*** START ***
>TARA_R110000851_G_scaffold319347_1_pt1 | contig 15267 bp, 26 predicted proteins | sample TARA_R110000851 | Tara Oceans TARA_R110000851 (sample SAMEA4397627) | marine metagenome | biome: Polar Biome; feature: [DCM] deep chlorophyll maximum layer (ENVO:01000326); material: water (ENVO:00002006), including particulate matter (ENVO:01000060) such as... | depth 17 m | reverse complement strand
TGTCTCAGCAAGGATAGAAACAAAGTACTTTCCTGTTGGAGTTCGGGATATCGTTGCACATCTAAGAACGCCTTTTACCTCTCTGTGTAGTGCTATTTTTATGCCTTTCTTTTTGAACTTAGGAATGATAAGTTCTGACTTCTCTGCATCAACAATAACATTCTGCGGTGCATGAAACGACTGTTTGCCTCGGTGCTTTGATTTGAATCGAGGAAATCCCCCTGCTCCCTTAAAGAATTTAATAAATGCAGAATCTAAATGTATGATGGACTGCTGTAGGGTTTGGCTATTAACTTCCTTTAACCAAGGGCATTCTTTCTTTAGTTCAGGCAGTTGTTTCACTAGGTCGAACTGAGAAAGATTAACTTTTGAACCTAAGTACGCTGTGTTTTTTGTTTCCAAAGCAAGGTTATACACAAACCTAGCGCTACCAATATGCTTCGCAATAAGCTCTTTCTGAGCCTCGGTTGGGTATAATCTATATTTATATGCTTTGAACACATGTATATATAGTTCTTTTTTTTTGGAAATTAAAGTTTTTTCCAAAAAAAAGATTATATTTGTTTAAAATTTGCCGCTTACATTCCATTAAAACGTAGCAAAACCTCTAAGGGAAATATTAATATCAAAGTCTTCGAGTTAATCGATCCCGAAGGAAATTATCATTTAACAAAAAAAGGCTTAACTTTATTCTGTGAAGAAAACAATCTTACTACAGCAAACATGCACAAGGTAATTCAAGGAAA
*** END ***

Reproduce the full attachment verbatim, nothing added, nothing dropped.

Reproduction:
>TARA_R110000851_G_scaffold319347_1_pt1 | contig 15267 bp, 26 predicted proteins | sample TARA_R110000851 | Tara Oceans TARA_R110000851 (sample SAMEA4397627) | marine metagenome | biome: Polar Biome; feature: [DCM] deep chlorophyll maximum layer (ENVO:01000326); material: water (ENVO:00002006), including particulate matter (ENVO:01000060) such as... | depth 17 m | reverse complement strand
TGTCTCAGCAAGGATAGAAACAAAGTACTTTCCTGTTGGAGTTCGGGATATCGTTGCACATCTAAGAACGCCTTTTACCTCTCTGTGTAGTGCTATTTTTATGCCTTTCTTTTTGAACTTAGGAATGATAAGTTCTGACTTCTCTGCATCAACAATAACATTCTGCGGTGCATGAAACGACTGTTTGCCTCGGTGCTTTGATTTGAATCGAGGAAATCCCCCTGCTCCCTTAAAGAATTTAATAAATGCAGAATCTAAATGTATGATGGACTGCTGTAGGGTTTGGCTATTAACTTCCTTTAACCAAGGGCATTCTTTCTTTAGTTCAGGCAGTTGTTTCACTAGGTCGAACTGAGAAAGATTAACTTTTGAACCTAAGTACGCTGTGTTTTTTGTTTCCAAAGCAAGGTTATACACAAACCTAGCGCTACCAATATGCTTCGCAATAAGCTCTTTCTGAGCCTCGGTTGGGTATAATCTATATTTATATGCTTTGAACACATGTATATATAGTTCTTTTTTTTTGGAAATTAAAGTTTTTTCCAAAAAAAAGATTATATTTGTTTAAAATTTGCCGCTTACATTCCATTAAAACGTAGCAAAACCTCTAAGGGAAATATTAATATCAAAGTCTTCGAGTTAATCGATCCCGAAGGAAATTATCATTTAACAAAAAAAGGCTTAACTTTATTCTGTGAAGAAAACAATCTTACTACAGCAAACATGCACAAGGTAATTCAAGGAAA